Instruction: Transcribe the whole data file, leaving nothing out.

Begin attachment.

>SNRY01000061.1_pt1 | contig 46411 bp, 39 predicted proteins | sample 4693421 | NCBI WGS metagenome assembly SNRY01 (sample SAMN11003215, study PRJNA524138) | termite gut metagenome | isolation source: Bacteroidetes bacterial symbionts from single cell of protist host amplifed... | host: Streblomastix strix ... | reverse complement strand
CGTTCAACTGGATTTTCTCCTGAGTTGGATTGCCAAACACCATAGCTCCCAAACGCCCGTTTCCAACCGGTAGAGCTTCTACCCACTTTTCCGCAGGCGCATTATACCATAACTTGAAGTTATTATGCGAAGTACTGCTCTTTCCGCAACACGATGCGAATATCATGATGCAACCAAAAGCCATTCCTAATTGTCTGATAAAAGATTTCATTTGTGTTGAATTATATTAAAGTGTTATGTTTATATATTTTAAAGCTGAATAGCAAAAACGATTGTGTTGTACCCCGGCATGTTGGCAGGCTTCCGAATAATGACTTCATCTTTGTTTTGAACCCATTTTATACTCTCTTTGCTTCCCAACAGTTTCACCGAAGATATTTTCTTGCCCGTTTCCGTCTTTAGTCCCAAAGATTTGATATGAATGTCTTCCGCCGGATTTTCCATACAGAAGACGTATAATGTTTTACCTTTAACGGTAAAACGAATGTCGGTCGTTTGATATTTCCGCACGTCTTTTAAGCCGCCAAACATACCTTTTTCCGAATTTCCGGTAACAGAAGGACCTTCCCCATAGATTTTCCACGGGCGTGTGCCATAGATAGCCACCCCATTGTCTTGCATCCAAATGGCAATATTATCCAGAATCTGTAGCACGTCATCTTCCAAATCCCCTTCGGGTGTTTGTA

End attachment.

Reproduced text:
>SNRY01000061.1_pt1 | contig 46411 bp, 39 predicted proteins | sample 4693421 | NCBI WGS metagenome assembly SNRY01 (sample SAMN11003215, study PRJNA524138) | termite gut metagenome | isolation source: Bacteroidetes bacterial symbionts from single cell of protist host amplifed... | host: Streblomastix strix ... | reverse complement strand
CGTTCAACTGGATTTTCTCCTGAGTTGGATTGCCAAACACCATAGCTCCCAAACGCCCGTTTCCAACCGGTAGAGCTTCTACCCACTTTTCCGCAGGCGCATTATACCATAACTTGAAGTTATTATGCGAAGTACTGCTCTTTCCGCAACACGATGCGAATATCATGATGCAACCAAAAGCCATTCCTAATTGTCTGATAAAAGATTTCATTTGTGTTGAATTATATTAAAGTGTTATGTTTATATATTTTAAAGCTGAATAGCAAAAACGATTGTGTTGTACCCCGGCATGTTGGCAGGCTTCCGAATAATGACTTCATCTTTGTTTTGAACCCATTTTATACTCTCTTTGCTTCCCAACAGTTTCACCGAAGATATTTTCTTGCCCGTTTCCGTCTTTAGTCCCAAAGATTTGATATGAATGTCTTCCGCCGGATTTTCCATACAGAAGACGTATAATGTTTTACCTTTAACGGTAAAACGAATGTCGGTCGTTTGATATTTCCGCACGTCTTTTAAGCCGCCAAACATACCTTTTTCCGAATTTCCGGTAACAGAAGGACCTTCCCCATAGATTTTCCACGGGCGTGTGCCATAGATAGCCACCCCATTGTCTTGCATCCAAATGGCAATATTATCCAGAATCTGTAGCACGTCATCTTCCAAATCCCCTTCGGGTGTTTGTA